Jefferson's Nephews: A Frontier Tragedy

By Boynton Merrill Jr. | Go to book overview

5
THE VIRGINIA PLANTER

THERE IS little reliable information about the personalities of Col. Charles L. Lewis and Lucy, or about the way they lived. The few existing scraps of information about Colonel Lewis indicate that, like most gentrymen, he took an interest in the pedigree and breeding of horses.1 The records indicate that all of the men and women in his family were literate, and the estate inventories of several generations of Lewises show that they had some concern for books. Their collections were modest, but on several occasions they borrowed books from Jefferson's fine library at Monticello.2 In spite of this interest, it is doubtful that any of Colonel Lewis's sons went to college. As they reached the age of sixteen, Colonel Lewis took them into partnership with him, and probably assigned them some responsibility for his business and plantation affairs. This, and the fact that the sons married early, ruled out advanced education for them.3

It is certain that the Lewises were not intellectually deficient. For the most part, they took their place in community affairs. They served eagerly in the military and local government organizations, and were active in the fight for religious freedom.

These few facts reveal very little about the personalities and customs of this family. Their social affairs, recreation, daily routines, and attitudes cannot be described with assured accuracy. Few of their letters survive, and no diaries or pictures of them are known to exist. The Lewises were, however, members of the wealthy slave-owning class of Virginia plantation owners, and that particular group has been described many times, and in some detail, by interested and literate observers who visited in Virginia, both before and after the Revolution. Whether or not their comments and generalizations could be applied to the Lewises must remain conjecture.

Prior to 1800 most of the books supplying information about Virginia and her citizens were written by Europeans.4 Some of these writers were military men, while others were ministers, doctors, or philosophers. In general, these travelers looked down on Americans, and believed that the Western Hemisphere was inferior in most ways to western Europe. Their reports were somewhat biased and were widely resented by Americans.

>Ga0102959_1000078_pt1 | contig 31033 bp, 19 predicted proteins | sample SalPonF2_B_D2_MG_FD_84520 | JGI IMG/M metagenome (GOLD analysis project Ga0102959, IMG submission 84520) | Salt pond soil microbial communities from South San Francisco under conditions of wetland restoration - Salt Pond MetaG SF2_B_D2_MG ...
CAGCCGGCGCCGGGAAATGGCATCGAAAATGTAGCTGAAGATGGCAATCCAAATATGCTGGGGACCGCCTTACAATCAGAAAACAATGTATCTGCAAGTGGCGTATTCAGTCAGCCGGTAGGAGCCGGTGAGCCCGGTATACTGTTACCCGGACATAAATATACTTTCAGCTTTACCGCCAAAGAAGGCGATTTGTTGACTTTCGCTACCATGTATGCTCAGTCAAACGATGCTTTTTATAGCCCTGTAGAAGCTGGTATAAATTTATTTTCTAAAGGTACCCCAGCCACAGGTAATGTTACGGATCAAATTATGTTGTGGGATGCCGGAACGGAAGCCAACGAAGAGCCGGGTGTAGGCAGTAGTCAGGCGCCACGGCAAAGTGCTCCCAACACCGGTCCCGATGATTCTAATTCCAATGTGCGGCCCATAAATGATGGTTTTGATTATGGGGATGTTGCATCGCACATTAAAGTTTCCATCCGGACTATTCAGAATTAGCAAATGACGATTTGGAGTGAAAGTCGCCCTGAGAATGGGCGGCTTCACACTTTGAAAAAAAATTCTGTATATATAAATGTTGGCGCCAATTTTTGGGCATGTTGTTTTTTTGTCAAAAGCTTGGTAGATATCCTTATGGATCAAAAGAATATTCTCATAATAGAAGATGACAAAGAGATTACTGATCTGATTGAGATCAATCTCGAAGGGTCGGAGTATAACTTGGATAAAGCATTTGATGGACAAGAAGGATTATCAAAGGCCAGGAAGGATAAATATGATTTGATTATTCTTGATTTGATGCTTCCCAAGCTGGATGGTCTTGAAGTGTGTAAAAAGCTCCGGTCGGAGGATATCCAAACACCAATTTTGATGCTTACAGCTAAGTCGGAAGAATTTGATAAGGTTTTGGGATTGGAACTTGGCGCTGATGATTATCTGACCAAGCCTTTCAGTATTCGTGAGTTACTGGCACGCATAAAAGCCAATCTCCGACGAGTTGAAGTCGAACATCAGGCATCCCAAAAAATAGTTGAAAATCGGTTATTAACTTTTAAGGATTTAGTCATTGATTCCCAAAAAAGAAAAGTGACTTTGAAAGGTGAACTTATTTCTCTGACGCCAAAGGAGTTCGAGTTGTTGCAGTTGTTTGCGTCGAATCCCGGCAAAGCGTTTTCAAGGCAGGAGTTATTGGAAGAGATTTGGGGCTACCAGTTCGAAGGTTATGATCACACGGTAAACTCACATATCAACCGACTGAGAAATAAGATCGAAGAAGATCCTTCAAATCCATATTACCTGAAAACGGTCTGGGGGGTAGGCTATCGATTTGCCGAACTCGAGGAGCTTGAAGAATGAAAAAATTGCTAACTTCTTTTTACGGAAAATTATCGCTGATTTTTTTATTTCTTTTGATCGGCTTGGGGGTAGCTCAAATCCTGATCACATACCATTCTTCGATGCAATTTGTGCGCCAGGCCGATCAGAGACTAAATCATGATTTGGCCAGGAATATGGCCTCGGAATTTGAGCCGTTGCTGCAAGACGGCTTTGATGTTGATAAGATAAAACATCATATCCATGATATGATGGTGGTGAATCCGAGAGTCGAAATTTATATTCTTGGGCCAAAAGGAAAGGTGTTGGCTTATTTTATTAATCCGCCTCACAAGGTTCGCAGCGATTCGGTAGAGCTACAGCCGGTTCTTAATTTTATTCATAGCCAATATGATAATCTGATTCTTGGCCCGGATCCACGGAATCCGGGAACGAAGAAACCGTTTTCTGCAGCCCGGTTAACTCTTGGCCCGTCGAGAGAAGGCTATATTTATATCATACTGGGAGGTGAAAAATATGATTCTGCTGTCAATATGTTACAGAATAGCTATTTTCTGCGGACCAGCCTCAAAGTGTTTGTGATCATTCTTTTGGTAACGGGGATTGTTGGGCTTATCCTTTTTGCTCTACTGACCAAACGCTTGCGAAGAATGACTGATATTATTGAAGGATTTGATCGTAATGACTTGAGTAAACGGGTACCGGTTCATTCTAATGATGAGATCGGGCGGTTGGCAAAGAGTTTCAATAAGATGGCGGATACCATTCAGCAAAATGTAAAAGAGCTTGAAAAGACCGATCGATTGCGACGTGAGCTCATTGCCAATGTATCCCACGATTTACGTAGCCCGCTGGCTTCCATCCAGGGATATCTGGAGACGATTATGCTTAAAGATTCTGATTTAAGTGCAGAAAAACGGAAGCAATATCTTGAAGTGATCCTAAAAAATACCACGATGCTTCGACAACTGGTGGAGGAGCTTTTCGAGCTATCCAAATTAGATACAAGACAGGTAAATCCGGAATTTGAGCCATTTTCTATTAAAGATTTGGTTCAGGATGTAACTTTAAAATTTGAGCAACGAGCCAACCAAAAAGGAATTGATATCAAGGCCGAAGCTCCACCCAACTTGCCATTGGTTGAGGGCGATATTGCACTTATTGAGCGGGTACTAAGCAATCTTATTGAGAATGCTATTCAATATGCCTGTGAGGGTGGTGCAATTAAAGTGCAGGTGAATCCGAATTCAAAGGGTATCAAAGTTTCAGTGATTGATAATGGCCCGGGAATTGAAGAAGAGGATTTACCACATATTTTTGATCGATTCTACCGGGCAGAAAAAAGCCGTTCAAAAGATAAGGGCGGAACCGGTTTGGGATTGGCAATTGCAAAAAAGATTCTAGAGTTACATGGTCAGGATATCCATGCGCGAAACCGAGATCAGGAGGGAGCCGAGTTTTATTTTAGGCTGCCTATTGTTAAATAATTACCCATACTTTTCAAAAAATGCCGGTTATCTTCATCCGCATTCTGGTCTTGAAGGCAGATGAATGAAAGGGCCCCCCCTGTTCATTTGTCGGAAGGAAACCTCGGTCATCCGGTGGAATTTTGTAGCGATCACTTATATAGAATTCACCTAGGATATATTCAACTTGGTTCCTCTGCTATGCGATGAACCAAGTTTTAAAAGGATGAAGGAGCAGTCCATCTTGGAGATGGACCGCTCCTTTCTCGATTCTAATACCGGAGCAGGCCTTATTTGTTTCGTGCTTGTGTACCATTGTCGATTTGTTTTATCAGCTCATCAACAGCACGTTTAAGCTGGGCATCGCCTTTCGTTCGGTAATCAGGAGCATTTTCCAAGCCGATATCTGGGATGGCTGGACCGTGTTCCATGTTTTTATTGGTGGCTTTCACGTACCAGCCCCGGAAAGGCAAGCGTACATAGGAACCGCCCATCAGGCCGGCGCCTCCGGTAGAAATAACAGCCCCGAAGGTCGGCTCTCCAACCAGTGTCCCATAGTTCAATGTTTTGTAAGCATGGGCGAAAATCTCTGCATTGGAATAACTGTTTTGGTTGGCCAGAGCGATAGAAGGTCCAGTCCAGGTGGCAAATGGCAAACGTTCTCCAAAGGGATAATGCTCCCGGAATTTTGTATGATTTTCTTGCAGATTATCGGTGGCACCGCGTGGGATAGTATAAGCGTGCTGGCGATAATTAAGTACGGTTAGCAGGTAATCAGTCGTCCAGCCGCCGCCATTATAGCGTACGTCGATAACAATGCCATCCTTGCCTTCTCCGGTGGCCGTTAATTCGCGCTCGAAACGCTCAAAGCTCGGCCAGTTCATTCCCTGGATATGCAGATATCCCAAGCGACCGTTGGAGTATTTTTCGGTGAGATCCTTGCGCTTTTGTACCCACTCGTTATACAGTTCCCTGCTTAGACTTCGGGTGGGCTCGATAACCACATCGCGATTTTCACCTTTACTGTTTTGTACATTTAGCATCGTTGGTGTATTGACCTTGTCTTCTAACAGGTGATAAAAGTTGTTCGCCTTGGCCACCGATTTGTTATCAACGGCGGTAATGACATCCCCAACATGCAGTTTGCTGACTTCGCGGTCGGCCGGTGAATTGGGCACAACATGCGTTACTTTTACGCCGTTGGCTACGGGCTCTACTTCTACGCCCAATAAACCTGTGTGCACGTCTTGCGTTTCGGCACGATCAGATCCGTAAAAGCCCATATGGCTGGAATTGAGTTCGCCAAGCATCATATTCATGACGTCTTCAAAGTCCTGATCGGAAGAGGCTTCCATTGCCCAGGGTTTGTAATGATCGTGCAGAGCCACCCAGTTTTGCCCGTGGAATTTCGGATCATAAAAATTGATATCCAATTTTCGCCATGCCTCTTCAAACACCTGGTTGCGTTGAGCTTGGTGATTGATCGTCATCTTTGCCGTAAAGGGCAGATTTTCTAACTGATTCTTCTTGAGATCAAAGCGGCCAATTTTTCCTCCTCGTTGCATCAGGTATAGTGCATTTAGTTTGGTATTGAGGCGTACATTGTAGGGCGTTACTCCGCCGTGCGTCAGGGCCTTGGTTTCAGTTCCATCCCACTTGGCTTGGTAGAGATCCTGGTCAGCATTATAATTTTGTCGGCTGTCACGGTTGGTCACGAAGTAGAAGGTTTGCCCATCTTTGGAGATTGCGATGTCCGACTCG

-38-

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Jefferson's Nephews: A Frontier Tragedy
Table of contents

Table of contents

  • Title Page iii
  • Contents vi
  • Constructing Jefferson's Nephews ix
  • Preface xxv
  • Preface to First Edition xxix
  • Acknowledgments xxx
  • 1: Colonial Days 3
  • 2: The Fight for Freedom 12
  • 3: A Colonel in the Militia 20
  • 4: Prosperity 29
  • 5: The Virginia Planter 38
  • 6: The Shipwreck of the Fortunes 44
  • 7: Craven Peyton, Thomas Jefferson, and the Hendersons 55
  • 8: Jefferson and the Lewises 71
  • 9: The Plan to Emigrate 84
  • 10: The Trip to Kentucky 97
  • 11: The Land and Towns 111
  • 12: Houses and Crops 123
  • 13: The Smithland Neighbors 134
  • 14: Issues in West Kentucky, 1808 143
  • 15: The County Court 151
  • 16: The Year of Trouble, 1809 163
  • 17: Lilburne Enters Public Life 175
  • 18: The Church in West Kentucky 189
  • 19: The Presbyterian Lewises 203
  • 20: Insecurity 215
  • 21: Community Affairs, 1810 226
  • 22: Slavery in Livingston 234
  • 23: Tremors in the Dynasty 240
  • 24: Annus Mirabilis 248
  • 25: The Murder 256
  • 26: After the Murder 266
  • 27: The First Grand Jury 274
  • 28: The True Bill 285
  • 29: The Graveyard 293
  • 30: The Orphans 303
  • 31: During the War 312
  • 32: The Aftereffects 322
  • 33: The Epilogue 329
  • Appendix 1 - Notes on Lewis Genealogy 339
  • Appendix 2 - The Colle Sale 348
  • Appendix 3 - The Interview with Matilda 351
  • Appendix 4 - Medical Notes 353
  • Appendix 5 - Lilburne Lewis's Estate 359
  • Index 441
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